The 3 Professionals You Need When You FSBO

FSBO (For Sale By Owner) is a great option if you like researching and DIY projects. But there are some aspects of selling your house that are better left to professionals. Here are three people you’ll need when going the FSBO route.

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How to Sell a House Without a Realtor

You’ve done your research and you’ve decided to forgo an agent and sell your home yourself (known as a “For Sale By Owner” or FSBO listing). Good for you! With the abundance of tips for selling your home and other information available, it’ll just take some time and good old-fashioned elbow grease to get your home ready for sale. Before you commit to going it completely alone, consider hiring these three professionals.

The Home Inspector

Before you put your FSBO home on the market, you’ll want to hire a home inspector to tour your property. The buyer will hire one prior to close and the last thing you want as an FSBO home seller is to have any unexpected repairs come up at the last minute. If you hired a real estate agent, they would know how much these issues affect the value of your home and could thus protect you from an overzealous buyer’s agent.

But since you’re selling your home yourself, you don’t have that buffer. You need to know what the issues are up front so you can choose whether to fix them in the most economical way possible, or leave them as-is and drop the price accordingly.

The Attorney

Some states require that you hire a real estate attorney regardless of whether you’ve hired an agent, but if you’re selling your home FSBO, an attorney is essential for the following reasons:

1) They will alert you to your legal liabilities. When you hire an agent, their firm carries what’s called Errors and Omissions (E&O) insurance that protects you and your agent in the event that you accidentally misrepresent something about the house. But you can’t buy this coverage as an individual so you need an attorney to help guide you through any disclosures your state requires.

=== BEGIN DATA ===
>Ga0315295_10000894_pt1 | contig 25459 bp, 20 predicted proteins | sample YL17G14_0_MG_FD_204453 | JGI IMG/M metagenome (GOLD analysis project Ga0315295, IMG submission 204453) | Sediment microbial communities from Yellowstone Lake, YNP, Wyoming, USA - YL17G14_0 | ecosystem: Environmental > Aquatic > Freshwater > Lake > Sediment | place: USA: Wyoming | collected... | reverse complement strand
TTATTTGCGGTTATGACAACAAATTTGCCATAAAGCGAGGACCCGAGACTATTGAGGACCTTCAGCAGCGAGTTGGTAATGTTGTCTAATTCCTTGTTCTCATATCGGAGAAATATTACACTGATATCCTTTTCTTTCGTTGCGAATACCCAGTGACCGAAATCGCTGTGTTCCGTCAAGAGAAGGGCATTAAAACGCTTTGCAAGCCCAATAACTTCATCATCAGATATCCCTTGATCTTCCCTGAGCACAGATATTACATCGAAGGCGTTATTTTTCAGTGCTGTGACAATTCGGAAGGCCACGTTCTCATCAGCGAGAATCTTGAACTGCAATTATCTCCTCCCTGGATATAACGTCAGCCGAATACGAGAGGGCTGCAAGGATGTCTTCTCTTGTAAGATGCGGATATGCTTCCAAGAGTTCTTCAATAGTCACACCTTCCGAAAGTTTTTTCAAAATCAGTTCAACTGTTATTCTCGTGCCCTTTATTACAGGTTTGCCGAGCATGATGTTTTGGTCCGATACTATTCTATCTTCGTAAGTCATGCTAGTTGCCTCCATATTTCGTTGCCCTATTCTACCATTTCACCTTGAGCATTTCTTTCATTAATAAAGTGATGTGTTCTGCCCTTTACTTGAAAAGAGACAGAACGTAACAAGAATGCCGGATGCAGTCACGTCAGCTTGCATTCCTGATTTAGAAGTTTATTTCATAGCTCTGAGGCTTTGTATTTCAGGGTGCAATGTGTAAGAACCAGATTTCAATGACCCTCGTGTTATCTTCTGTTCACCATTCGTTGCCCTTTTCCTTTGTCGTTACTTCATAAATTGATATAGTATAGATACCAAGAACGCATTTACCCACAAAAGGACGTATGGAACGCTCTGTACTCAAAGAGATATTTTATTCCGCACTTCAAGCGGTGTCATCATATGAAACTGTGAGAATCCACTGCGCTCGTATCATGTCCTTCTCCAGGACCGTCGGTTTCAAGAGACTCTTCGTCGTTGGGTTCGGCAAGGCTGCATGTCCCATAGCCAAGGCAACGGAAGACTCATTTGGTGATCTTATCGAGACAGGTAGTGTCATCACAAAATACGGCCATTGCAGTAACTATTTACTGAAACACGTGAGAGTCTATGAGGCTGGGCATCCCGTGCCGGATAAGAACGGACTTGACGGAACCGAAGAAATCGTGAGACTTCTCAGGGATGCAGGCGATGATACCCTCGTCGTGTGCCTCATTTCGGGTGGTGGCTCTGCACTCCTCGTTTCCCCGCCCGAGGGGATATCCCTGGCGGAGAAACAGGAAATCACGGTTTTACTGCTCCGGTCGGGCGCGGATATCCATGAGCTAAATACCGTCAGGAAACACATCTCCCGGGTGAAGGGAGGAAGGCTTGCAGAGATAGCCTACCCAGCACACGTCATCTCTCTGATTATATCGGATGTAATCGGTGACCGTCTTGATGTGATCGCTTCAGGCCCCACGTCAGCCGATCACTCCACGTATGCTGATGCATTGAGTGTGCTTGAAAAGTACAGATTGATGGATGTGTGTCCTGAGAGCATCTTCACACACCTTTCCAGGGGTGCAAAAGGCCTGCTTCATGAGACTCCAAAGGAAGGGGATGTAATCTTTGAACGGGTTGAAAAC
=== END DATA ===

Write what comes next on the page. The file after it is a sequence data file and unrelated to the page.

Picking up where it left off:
Hiring an attorney doesn’t, however, protect you from liabilities the way E&O insurance would. So you need to use the information they give you to make sure you’re giving the buyer the proper disclosures and following the letter of the law.

2) They will draft, review, and amend the purchase agreement. If your buyer has an agent, that agent can draft the purchase agreement, but you want to make sure you have a representative looking over it as well. Your lawyer will raise any concerns or red flags you might not otherwise catch and will explain anything you’re unclear about.

3) An attorney will negotiate any last minute issues that arise in the home inspection or appraisal. Even if you hired a home inspector prior to listing, they will occasionally miss something. In the event that an issue comes up, your attorney can negotiate a resolution.

4) They will help you clear title issues. In the event that an erroneous lien or some other issue shows up on your title report, an attorney will help you resolve it through legal channels.

5) They will attend your closing. With the mountain of paperwork, you will be signing at the closing table, you could prevent a costly mistake by having your attorney review everything one last time.

The Title Officer

When you hire a real estate agent to help you sell your home, they are usually the quarterback of the transaction, ensuring the right people submit and sign the right documents in the right places. In the absence of an agent in an FSBO transaction, the title officer will help you coordinate paperwork. 

Ask your attorney to recommend a title company and officer. Most experienced real estate attorneys will have someone they prefer to work with and since you’re going to be doing most of the “selling” tasks yourself, you want the rest of your team to work well together.

In most locations, it’s customary for the seller to pay for a title insurance policy for the new owner and if this is the case where you live, you will hire a title officer to help you through this process. If you live in an area where it isn’t customary for the seller to pay for a title insurance policy, you will still benefit from having a professional coordinate the closing between you and the buyer.

Selling your home without an agent is absolutely the right choice for some people. But just because you don’t have an agent doesn’t mean you should complete the entire process on your own. There are many legal and procedural traps you could fall into if you don’t have a representative looking out for your interests.

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